Agreement will keep liquor stores stocked until transition to private sales

99 percent of listed spirits to stay on shelves through May 31, 2012

January 13, 2012

OLYMPIA - A major milestone was reached recently when suppliers representing 99 percent of all listed spirits products signed an agreement with the Washington State Liquor Control Board (WSLCB). The Supplier Buy-back Agreement allows their products to remain available to customers until the transition to private sales on June 1, 2012.

“Our employees hit the ground running November 9,” said WSLCB Chair Sharon Foster. “I want to thank them for their steady leadership and dedication on behalf of our customers.”

The WSLCB reached out to suppliers soon after the election, seeking their input and support on a buy-back agreement. Initiative 1183 directs the Board to deplete all inventory before June 1, 2012. To reduce risk of leftover product and to ensure that customers had access to liquor until the transition date, the WSLCB needed a commitment from suppliers to re-purchase their products.

“We knew that it would take a partnership with our suppliers to ensure an orderly transition to private liquor sales on June 1, 2012,” said Debi Besser, Director of Purchasing and architect of the buy-back agreement. “Our suppliers stepped-up for our customers by agreeing to keep our existing liquor stores fully-stocked through the last day of public sales on May 31, 2012.”

Entering into supplier buyback agreement was optional, but there are significant benefits including the ability to have special orders fulfilled, participate in the spirits tasting pilot, and continue to have marketing displays in state stores.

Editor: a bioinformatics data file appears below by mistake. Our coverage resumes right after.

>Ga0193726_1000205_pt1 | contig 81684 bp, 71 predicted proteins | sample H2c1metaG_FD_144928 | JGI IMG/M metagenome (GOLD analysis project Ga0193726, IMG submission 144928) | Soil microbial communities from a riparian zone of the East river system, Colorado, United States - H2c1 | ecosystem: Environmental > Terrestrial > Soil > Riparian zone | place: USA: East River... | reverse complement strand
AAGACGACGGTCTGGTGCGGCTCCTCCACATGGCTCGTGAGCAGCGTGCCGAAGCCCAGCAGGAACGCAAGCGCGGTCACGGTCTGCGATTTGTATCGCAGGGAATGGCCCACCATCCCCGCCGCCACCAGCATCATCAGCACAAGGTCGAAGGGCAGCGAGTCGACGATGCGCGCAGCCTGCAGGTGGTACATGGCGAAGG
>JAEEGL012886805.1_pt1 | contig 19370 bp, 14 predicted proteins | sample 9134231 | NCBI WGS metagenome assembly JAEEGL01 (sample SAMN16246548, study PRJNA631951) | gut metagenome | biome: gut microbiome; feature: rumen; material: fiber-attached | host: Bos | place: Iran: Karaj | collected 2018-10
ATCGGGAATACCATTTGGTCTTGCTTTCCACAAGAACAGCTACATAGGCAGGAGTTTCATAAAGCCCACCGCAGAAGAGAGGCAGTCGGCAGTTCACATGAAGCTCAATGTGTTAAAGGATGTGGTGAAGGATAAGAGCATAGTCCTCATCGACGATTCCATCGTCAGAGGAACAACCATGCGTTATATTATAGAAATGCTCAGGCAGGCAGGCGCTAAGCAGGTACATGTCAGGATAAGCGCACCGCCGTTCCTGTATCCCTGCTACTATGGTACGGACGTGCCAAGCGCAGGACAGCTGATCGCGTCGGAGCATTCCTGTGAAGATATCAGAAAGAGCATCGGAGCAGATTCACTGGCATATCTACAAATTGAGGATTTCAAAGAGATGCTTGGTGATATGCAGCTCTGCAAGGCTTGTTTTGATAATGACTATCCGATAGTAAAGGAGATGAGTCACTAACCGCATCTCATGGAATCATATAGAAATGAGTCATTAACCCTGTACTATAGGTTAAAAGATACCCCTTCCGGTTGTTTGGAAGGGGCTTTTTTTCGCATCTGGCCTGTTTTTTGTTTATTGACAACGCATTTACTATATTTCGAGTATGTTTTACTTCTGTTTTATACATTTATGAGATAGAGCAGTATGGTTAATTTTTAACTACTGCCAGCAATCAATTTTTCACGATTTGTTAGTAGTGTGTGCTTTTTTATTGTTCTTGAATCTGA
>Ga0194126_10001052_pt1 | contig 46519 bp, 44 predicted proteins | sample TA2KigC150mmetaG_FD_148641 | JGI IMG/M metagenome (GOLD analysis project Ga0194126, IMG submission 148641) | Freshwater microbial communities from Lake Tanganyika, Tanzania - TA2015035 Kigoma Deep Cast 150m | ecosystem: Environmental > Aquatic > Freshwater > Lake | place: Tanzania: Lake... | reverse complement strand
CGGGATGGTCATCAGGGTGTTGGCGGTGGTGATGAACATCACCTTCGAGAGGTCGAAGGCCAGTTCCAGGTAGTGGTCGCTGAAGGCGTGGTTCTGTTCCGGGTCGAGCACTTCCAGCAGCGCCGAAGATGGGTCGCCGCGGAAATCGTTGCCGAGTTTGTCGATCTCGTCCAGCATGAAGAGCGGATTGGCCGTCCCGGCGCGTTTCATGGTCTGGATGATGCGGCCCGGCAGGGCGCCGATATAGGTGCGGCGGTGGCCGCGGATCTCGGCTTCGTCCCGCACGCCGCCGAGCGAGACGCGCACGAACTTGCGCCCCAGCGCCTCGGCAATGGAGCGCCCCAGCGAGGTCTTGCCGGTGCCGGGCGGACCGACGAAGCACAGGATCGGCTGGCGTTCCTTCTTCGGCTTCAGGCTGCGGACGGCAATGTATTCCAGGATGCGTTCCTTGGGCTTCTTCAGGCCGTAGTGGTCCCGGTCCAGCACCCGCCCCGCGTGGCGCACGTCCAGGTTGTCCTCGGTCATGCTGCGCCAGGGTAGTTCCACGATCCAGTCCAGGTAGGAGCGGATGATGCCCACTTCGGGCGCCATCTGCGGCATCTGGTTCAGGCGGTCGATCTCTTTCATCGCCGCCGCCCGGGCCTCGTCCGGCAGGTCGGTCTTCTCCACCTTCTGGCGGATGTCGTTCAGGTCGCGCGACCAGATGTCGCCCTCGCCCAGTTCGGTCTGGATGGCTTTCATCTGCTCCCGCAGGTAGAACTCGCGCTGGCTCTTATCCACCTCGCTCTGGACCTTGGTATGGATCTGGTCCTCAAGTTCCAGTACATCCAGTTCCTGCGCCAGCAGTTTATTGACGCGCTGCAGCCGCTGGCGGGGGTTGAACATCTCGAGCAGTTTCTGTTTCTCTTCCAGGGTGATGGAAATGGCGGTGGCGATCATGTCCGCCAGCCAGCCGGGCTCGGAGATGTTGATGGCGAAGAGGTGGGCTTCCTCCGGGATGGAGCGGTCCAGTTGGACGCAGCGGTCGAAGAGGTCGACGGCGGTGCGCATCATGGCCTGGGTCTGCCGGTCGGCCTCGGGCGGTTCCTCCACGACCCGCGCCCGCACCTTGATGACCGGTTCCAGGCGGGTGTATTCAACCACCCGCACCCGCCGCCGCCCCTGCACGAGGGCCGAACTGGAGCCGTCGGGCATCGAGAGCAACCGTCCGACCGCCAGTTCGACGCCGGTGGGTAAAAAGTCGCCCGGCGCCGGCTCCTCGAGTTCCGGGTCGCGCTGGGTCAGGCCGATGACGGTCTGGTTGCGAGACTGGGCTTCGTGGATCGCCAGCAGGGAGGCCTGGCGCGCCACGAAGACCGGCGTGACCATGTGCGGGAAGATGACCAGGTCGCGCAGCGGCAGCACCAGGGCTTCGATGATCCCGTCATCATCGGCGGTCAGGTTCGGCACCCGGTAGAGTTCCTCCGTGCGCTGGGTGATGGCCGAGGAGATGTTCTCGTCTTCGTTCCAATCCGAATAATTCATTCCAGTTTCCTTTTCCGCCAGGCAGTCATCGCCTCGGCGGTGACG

Wine Products
While nearly all spirits products are covered by a buy-back agreement, some of the largest wine suppliers chose not to join the buyback agreement because of market avenues elsewhere.

Approximately 22 percent of all wine products sold in liquor stores are covered by a buy-back agreement. Existing wine stock not covered by the agreement is considered risk inventory and will not be replenished once the inventory is depleted. Wine represents less than five percent of overall sales at state liquor stores.

As part of the agreement, remaining spirits, beer or wine inventory will be packaged for shipment and returned to the Distribution Center in Seattle for consolidation and pickup. A per-case fee is included in the agreement to cover shipping and handling.

Licenses Applications
The WSLCB has been administering spirits distribution and retail licenses since the December 8, 2011. As of January 9, there are 154 spirits retailer applications and six spirits distributor applications. Pending licenses will be available soon on the Frequently Requested Lists page of our website.

The Washington State Liquor Control Board’s mission is to contribute to the safety and financial stability of our communities by ensuring the responsible sale, and preventing the misuse of, alcohol and tobacco. The WSLCB returned $425 million in Fiscal Year 2011 to fund essential state and local services. More information is available on the WSLCB website at



Printer-friendly version